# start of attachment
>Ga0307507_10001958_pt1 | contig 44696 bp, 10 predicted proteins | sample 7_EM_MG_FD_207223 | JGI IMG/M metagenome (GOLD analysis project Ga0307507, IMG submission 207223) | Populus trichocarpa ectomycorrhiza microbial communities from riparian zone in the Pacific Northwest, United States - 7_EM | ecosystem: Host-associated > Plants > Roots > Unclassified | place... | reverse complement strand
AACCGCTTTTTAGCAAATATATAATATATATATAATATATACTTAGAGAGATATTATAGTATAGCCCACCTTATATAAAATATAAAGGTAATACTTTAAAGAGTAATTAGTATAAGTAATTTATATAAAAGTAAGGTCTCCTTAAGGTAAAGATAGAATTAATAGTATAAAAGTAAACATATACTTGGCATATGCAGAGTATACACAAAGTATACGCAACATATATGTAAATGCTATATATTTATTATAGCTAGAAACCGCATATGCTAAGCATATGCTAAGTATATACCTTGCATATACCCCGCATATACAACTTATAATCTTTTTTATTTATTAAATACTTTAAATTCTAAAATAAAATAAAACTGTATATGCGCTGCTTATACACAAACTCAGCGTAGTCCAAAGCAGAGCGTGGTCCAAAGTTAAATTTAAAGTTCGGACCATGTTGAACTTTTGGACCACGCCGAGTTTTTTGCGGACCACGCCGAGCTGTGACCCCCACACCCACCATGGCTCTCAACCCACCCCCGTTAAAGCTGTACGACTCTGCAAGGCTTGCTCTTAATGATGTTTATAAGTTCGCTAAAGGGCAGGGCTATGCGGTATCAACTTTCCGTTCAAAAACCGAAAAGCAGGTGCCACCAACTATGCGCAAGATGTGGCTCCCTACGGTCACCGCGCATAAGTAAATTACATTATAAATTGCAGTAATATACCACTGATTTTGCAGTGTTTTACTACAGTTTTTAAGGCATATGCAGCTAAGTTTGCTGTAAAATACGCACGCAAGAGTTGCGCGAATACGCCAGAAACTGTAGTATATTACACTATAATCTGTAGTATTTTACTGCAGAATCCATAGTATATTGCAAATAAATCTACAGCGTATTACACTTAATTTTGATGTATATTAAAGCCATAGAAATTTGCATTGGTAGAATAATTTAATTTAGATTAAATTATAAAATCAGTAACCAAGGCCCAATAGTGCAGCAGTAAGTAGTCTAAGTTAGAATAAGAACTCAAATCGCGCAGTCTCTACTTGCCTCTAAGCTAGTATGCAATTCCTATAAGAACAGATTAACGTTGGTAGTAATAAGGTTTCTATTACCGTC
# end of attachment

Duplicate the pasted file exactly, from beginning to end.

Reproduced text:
>Ga0307507_10001958_pt1 | contig 44696 bp, 10 predicted proteins | sample 7_EM_MG_FD_207223 | JGI IMG/M metagenome (GOLD analysis project Ga0307507, IMG submission 207223) | Populus trichocarpa ectomycorrhiza microbial communities from riparian zone in the Pacific Northwest, United States - 7_EM | ecosystem: Host-associated > Plants > Roots > Unclassified | place... | reverse complement strand
AACCGCTTTTTAGCAAATATATAATATATATATAATATATACTTAGAGAGATATTATAGTATAGCCCACCTTATATAAAATATAAAGGTAATACTTTAAAGAGTAATTAGTATAAGTAATTTATATAAAAGTAAGGTCTCCTTAAGGTAAAGATAGAATTAATAGTATAAAAGTAAACATATACTTGGCATATGCAGAGTATACACAAAGTATACGCAACATATATGTAAATGCTATATATTTATTATAGCTAGAAACCGCATATGCTAAGCATATGCTAAGTATATACCTTGCATATACCCCGCATATACAACTTATAATCTTTTTTATTTATTAAATACTTTAAATTCTAAAATAAAATAAAACTGTATATGCGCTGCTTATACACAAACTCAGCGTAGTCCAAAGCAGAGCGTGGTCCAAAGTTAAATTTAAAGTTCGGACCATGTTGAACTTTTGGACCACGCCGAGTTTTTTGCGGACCACGCCGAGCTGTGACCCCCACACCCACCATGGCTCTCAACCCACCCCCGTTAAAGCTGTACGACTCTGCAAGGCTTGCTCTTAATGATGTTTATAAGTTCGCTAAAGGGCAGGGCTATGCGGTATCAACTTTCCGTTCAAAAACCGAAAAGCAGGTGCCACCAACTATGCGCAAGATGTGGCTCCCTACGGTCACCGCGCATAAGTAAATTACATTATAAATTGCAGTAATATACCACTGATTTTGCAGTGTTTTACTACAGTTTTTAAGGCATATGCAGCTAAGTTTGCTGTAAAATACGCACGCAAGAGTTGCGCGAATACGCCAGAAACTGTAGTATATTACACTATAATCTGTAGTATTTTACTGCAGAATCCATAGTATATTGCAAATAAATCTACAGCGTATTACACTTAATTTTGATGTATATTAAAGCCATAGAAATTTGCATTGGTAGAATAATTTAATTTAGATTAAATTATAAAATCAGTAACCAAGGCCCAATAGTGCAGCAGTAAGTAGTCTAAGTTAGAATAAGAACTCAAATCGCGCAGTCTCTACTTGCCTCTAAGCTAGTATGCAATTCCTATAAGAACAGATTAACGTTGGTAGTAATAAGGTTTCTATTACCGTC